Australian Bishops identify priorities for Episcopal Conference

The Catholic Church of Australia has identified three priorities the Australian Catholic Bishops Conference must pursue: Formation, Becoming More Missionary and Promoting Collegiality. The priorities emerged from the ACBC Plenary Assembly, held virtually from May 6-13 due to the ongoing COVID-19 pandemic.

Jun 19, 2021

A file image of Australian bishops during their Ad Limina visit in Rome in 2019. (photo/ACBC)

The Catholic Church of Australia  has identified three priorities the  Australian Catholic Bishops Conference must pursue: Formation, Becoming More Missionary and Promoting  Collegiality. The priorities emerged  from the ACBC Plenary Assembly,  held virtually from May 6-13 due to  the ongoing COVID-19 pandemic.

Formation, mission, collegiality
With regard to formation, the Bishops stressed that “formation is for all the baptised and is life-long. It forms faith, shapes discipleship, deepens spirituality, enhances understanding, increases knowledge, effects conversion, builds Church community, fosters co-responsibility for the Church’s mission and equips Catholics for service.” For this reason, the Bishops say, “Formation needs to be specifically tailored for particular vocations and ministries within the Church community.”

The priority of becoming more missionary stems from Pope Francis’ dream of a “missionary impulse capable of transforming everything,” from the Apostolic Exhortation Evangelium gaudium. The Bishops  acknowledge how easy it is for the Church to become “inward-looking and self-referential.” A “missionary impulse,” on the other hand, “impels the Bishops to present and promote Christ’s teachings in ways that are life-giving and appealing.” Such a missionary impulse, the note continues, also involves “offering society a new vision of what it can become – a vision centred in Jesus and the way of living He has shown us: acting humbly, seeking justice, speaking truth, offering healing and leading by service.”

Finally, for the promotion of collegiality, the Conference recalls that “all Catholic Bishops belong to the College of Bishops.” So, although much of their ministry is exercised in their own Dioceses, they nonetheless “also share national responsibilities.” The Bishops state that their experience “of the fruits of gathering for prayer and retreat, of engaging in shared reflection and discernment of significant issues, of journeying together towards the forthcoming Plenary Council and of supporting each other has heightened their sense of collegiality and affirmed its value, both for the Bishops themselves and also for the Church in Australia.” The Conference, therefore, intends to “foster the collegiality of the Bishops, not as an end in itself, but as a means to more fruitful ministry and service in the Church’s life and mission.”

The Plenary Assembly
At their Plenary Assembly, the Bishops sent a message to Pope Francis, which opened with a reflection on the Covid-19 pandemic in Australia and the rest of the world. The message highlighted “reasons for the Church in Australia to be thankful,” including progress made towards the upcoming Fifth Plenary Council, and the 200th anniversary of Catholic schooling in Australia.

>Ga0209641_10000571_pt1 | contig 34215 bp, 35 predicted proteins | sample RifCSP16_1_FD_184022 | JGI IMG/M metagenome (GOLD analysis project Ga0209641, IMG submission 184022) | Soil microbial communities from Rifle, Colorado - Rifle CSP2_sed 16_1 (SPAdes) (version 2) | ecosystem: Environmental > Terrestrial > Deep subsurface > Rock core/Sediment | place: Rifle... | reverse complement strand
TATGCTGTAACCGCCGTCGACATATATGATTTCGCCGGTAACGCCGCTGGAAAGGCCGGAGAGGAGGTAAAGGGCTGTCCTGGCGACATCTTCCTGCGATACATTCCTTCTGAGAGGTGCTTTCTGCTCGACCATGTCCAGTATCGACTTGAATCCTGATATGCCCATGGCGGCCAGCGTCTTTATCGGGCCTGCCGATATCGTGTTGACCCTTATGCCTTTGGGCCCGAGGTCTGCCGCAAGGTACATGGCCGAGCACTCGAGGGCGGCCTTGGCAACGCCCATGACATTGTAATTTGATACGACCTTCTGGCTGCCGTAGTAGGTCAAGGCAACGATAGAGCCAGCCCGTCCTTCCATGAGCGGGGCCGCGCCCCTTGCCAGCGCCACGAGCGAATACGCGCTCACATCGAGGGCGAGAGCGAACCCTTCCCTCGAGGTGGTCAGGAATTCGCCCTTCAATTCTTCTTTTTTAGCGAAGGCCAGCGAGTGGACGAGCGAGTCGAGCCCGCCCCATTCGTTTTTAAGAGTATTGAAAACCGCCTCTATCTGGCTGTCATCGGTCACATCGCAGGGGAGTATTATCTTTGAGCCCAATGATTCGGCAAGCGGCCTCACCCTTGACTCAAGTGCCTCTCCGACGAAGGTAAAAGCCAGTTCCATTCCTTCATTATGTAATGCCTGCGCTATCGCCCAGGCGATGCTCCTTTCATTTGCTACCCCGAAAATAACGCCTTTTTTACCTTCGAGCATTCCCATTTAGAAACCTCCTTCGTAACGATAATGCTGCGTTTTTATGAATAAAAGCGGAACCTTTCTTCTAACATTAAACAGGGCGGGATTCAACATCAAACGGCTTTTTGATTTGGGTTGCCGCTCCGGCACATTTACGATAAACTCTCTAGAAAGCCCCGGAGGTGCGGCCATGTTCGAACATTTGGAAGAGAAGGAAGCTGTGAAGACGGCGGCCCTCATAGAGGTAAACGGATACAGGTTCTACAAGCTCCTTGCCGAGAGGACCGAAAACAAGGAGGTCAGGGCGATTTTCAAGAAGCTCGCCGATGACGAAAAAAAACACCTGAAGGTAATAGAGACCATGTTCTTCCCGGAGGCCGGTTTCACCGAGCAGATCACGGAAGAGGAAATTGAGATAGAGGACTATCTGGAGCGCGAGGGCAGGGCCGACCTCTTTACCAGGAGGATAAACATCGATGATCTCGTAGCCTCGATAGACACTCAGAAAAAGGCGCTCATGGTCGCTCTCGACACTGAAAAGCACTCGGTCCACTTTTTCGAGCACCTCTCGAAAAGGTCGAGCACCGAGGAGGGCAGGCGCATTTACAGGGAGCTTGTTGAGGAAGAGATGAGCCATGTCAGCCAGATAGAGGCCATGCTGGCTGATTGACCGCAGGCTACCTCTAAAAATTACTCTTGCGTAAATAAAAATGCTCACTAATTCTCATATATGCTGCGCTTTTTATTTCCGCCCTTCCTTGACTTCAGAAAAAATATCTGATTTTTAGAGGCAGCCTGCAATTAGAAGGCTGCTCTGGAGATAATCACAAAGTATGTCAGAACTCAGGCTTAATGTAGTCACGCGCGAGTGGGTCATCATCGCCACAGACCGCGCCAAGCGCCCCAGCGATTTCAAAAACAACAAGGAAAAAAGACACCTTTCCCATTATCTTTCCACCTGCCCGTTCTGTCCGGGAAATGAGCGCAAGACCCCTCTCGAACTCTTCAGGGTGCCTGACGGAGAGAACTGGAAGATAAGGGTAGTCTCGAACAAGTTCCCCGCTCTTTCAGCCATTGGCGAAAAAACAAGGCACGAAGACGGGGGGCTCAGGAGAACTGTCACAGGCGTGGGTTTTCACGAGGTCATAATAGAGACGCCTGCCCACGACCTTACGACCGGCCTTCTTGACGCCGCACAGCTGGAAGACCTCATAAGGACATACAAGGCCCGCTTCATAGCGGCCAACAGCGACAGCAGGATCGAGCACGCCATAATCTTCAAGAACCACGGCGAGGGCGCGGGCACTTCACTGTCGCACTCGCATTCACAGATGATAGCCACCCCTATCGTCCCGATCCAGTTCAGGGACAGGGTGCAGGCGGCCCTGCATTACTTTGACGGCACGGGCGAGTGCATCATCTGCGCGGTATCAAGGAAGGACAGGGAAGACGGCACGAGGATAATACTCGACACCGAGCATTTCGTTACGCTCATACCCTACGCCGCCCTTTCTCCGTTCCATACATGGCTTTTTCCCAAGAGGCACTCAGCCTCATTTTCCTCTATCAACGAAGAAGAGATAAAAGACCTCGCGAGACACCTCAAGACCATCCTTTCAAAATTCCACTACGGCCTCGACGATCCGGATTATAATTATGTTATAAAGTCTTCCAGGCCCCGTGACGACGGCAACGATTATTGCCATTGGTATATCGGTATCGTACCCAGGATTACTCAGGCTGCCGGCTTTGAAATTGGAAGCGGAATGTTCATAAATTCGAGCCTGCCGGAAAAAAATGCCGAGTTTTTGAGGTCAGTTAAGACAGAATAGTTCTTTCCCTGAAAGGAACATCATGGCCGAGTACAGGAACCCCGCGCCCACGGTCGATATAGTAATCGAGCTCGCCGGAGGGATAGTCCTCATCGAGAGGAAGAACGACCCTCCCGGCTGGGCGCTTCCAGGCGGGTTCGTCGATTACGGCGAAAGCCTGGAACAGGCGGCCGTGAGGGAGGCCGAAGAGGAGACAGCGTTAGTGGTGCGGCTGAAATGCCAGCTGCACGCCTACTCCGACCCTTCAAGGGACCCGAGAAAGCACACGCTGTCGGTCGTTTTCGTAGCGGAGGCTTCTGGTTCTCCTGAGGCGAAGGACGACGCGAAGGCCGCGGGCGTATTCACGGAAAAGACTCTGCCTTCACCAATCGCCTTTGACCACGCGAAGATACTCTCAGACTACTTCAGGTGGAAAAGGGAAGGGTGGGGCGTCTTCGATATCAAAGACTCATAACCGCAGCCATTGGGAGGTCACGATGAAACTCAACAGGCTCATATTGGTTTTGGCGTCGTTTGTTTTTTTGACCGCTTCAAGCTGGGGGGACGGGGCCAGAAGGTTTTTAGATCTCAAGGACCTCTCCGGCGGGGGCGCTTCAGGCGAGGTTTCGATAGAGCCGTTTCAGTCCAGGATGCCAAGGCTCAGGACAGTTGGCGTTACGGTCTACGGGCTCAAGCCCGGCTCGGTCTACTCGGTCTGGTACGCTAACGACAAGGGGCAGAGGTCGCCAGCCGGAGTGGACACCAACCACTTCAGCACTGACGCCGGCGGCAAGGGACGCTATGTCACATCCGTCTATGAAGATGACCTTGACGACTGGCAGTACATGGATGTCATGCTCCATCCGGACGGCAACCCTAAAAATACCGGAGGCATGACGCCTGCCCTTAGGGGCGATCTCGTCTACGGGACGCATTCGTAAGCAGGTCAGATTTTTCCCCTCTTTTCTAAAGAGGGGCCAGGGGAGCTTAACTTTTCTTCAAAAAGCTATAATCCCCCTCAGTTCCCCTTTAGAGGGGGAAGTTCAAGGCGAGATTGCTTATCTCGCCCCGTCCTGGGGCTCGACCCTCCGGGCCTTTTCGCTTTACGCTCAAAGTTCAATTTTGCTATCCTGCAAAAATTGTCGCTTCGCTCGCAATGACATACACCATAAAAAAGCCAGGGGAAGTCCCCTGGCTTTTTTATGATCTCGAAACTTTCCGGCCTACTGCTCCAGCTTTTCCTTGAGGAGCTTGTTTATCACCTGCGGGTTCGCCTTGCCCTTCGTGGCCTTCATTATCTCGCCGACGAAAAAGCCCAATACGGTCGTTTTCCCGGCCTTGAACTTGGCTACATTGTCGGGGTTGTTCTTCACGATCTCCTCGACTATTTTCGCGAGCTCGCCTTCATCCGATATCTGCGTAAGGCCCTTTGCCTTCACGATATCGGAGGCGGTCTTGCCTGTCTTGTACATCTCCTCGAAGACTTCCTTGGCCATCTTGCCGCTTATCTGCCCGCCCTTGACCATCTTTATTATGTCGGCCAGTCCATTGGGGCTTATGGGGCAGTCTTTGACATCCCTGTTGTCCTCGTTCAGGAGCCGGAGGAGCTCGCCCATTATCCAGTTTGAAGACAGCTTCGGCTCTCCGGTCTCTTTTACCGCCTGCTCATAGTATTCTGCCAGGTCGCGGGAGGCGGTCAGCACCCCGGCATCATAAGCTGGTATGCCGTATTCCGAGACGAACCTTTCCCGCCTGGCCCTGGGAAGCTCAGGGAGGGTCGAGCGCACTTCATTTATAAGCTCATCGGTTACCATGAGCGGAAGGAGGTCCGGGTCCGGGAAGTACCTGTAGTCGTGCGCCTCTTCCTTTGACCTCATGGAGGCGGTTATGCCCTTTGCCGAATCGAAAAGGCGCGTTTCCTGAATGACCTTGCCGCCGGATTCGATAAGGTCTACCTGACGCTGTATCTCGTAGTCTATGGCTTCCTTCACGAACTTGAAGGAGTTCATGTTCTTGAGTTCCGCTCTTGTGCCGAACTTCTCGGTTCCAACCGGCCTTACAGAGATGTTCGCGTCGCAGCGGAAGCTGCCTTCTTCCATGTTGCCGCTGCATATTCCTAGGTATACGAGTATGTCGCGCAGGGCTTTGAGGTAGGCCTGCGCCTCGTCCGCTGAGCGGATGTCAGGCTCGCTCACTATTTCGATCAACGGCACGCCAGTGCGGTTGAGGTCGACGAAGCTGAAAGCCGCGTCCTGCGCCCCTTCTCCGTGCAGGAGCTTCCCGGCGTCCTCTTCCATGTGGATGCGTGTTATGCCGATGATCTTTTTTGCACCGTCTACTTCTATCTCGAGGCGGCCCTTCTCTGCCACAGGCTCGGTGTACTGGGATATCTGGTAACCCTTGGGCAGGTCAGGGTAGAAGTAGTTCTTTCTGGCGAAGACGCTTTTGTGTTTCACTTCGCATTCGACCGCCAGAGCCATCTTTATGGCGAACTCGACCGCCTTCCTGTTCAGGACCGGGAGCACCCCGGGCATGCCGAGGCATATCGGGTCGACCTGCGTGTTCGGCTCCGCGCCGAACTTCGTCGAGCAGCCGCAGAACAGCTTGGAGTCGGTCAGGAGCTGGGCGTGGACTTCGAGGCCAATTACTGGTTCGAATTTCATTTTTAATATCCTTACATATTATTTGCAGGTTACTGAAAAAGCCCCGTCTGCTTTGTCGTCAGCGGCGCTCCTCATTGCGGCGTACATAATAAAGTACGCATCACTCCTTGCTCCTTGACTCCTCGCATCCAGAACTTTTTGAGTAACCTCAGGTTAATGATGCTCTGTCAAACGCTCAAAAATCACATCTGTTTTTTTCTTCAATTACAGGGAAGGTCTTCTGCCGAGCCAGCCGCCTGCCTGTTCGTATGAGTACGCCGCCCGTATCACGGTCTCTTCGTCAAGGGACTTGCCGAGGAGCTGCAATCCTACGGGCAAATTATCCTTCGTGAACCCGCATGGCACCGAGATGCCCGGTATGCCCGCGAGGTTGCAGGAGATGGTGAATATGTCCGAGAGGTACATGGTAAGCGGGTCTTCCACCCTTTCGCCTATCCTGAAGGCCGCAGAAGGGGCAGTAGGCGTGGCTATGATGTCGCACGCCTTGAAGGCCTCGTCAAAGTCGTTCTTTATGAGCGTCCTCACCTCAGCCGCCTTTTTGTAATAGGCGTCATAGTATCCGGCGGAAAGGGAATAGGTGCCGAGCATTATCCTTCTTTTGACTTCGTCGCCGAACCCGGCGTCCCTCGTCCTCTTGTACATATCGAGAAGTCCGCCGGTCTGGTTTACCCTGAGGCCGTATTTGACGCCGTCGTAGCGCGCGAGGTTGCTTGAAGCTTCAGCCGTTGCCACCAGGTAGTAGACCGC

They also outlined “progress in safeguarding and professional standards,” including the creation of a new safeguarding body and the introduction of a “National Response Protocol, which offers a framework for Catholic entities to respond consistently to people raising concerns or allegations of sexual abuse.

During their meeting, the Bishops reflected on preparations for the fifth Council of the Australian Catholic Church, which has been postponed due to the pandemic; it is now scheduled for October 2021 and July 2022. The event represents the most important national meeting since the last Plenary Council, convened in 1937: the Australian Catholic community, they said, is called to discuss and reflect on the future of the Church's evangelizing mission in the country, especially in the face of the challenges of the contemporary era, including that of the protection of minors.

Other topics examined by the ACBC Plenary include the need for a new catechesis on the Sacrament of Penance, especially in view of legislative attacks on the seal of the confessional; the new ministry of catechist, instituted by Pope Francis on May 10 with the Motu proprio Antiquum ministerium; as well as vigilance, when necessary or possible, for priests removed from their ministry, as well as financial support for them. The Bishops also reflected on the work of Catholic schools, which in 2021 will celebrate 200 years of service in Australia; and on interreligious dialogue. The Bishops noted that during the pandemic, “many religious leaders have been working closely during the pandemic, including in advocating for fair treatment of places of worship when restrictions are imposed on public gatherings when there is community transmission.”

The Australian Bishops expressed serious concern over the desecration of Christian and cultural sites during the conflict between Armenia and Azerbaijan, attacks which they say “deserve the strongest censure of the international community.”

The ACBC also announced the publication of a statement on social justice for the month of August, entitled, “The cry of the earth, the cry of the poor.” Regarding indigenous peoples, the Bishops asked the national government to hold a referendum as soon as possible to have an indigenous voice in Parliament to advise the government on relevant laws, policies and programs.

Finally, the Bishops welcomed the Australian Catholic Cursillo Movement's request to be recognized as a “private association of Christ's faithful,” while insisting they be required to commit to “national standards for the protection of minors.”––Vatican News

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